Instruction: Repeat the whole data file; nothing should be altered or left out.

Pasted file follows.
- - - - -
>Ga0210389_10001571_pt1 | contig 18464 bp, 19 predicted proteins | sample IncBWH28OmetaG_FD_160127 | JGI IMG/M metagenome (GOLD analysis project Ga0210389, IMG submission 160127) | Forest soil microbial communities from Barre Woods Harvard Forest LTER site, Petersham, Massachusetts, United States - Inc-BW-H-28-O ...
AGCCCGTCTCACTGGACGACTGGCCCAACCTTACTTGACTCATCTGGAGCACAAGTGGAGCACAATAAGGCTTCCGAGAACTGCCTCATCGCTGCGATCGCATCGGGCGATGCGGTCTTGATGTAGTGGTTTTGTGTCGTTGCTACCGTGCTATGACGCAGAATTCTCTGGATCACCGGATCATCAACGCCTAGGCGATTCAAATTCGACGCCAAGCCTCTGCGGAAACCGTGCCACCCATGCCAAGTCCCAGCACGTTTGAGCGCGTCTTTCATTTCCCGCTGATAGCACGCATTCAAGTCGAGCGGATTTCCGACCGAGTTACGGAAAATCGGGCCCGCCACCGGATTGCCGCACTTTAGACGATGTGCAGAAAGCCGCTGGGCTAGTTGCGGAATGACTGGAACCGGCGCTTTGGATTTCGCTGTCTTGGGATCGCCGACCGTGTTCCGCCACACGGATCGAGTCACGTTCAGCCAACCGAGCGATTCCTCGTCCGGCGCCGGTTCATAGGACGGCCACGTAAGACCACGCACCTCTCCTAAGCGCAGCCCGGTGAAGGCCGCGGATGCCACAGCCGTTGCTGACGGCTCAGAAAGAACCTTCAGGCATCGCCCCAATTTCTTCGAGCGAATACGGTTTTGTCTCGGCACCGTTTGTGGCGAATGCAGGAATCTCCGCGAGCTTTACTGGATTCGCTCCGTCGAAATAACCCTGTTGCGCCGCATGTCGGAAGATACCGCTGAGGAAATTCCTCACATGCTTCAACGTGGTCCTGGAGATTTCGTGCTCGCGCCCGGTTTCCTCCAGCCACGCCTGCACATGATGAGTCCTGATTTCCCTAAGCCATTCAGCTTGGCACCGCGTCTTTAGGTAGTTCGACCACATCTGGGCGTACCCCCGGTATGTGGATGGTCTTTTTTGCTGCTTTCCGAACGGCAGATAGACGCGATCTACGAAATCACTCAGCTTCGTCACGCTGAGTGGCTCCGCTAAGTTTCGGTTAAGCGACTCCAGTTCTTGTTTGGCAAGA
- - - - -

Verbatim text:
>Ga0210389_10001571_pt1 | contig 18464 bp, 19 predicted proteins | sample IncBWH28OmetaG_FD_160127 | JGI IMG/M metagenome (GOLD analysis project Ga0210389, IMG submission 160127) | Forest soil microbial communities from Barre Woods Harvard Forest LTER site, Petersham, Massachusetts, United States - Inc-BW-H-28-O ...
AGCCCGTCTCACTGGACGACTGGCCCAACCTTACTTGACTCATCTGGAGCACAAGTGGAGCACAATAAGGCTTCCGAGAACTGCCTCATCGCTGCGATCGCATCGGGCGATGCGGTCTTGATGTAGTGGTTTTGTGTCGTTGCTACCGTGCTATGACGCAGAATTCTCTGGATCACCGGATCATCAACGCCTAGGCGATTCAAATTCGACGCCAAGCCTCTGCGGAAACCGTGCCACCCATGCCAAGTCCCAGCACGTTTGAGCGCGTCTTTCATTTCCCGCTGATAGCACGCATTCAAGTCGAGCGGATTTCCGACCGAGTTACGGAAAATCGGGCCCGCCACCGGATTGCCGCACTTTAGACGATGTGCAGAAAGCCGCTGGGCTAGTTGCGGAATGACTGGAACCGGCGCTTTGGATTTCGCTGTCTTGGGATCGCCGACCGTGTTCCGCCACACGGATCGAGTCACGTTCAGCCAACCGAGCGATTCCTCGTCCGGCGCCGGTTCATAGGACGGCCACGTAAGACCACGCACCTCTCCTAAGCGCAGCCCGGTGAAGGCCGCGGATGCCACAGCCGTTGCTGACGGCTCAGAAAGAACCTTCAGGCATCGCCCCAATTTCTTCGAGCGAATACGGTTTTGTCTCGGCACCGTTTGTGGCGAATGCAGGAATCTCCGCGAGCTTTACTGGATTCGCTCCGTCGAAATAACCCTGTTGCGCCGCATGTCGGAAGATACCGCTGAGGAAATTCCTCACATGCTTCAACGTGGTCCTGGAGATTTCGTGCTCGCGCCCGGTTTCCTCCAGCCACGCCTGCACATGATGAGTCCTGATTTCCCTAAGCCATTCAGCTTGGCACCGCGTCTTTAGGTAGTTCGACCACATCTGGGCGTACCCCCGGTATGTGGATGGTCTTTTTTGCTGCTTTCCGAACGGCAGATAGACGCGATCTACGAAATCACTCAGCTTCGTCACGCTGAGTGGCTCCGCTAAGTTTCGGTTAAGCGACTCCAGTTCTTGTTTGGCAAGA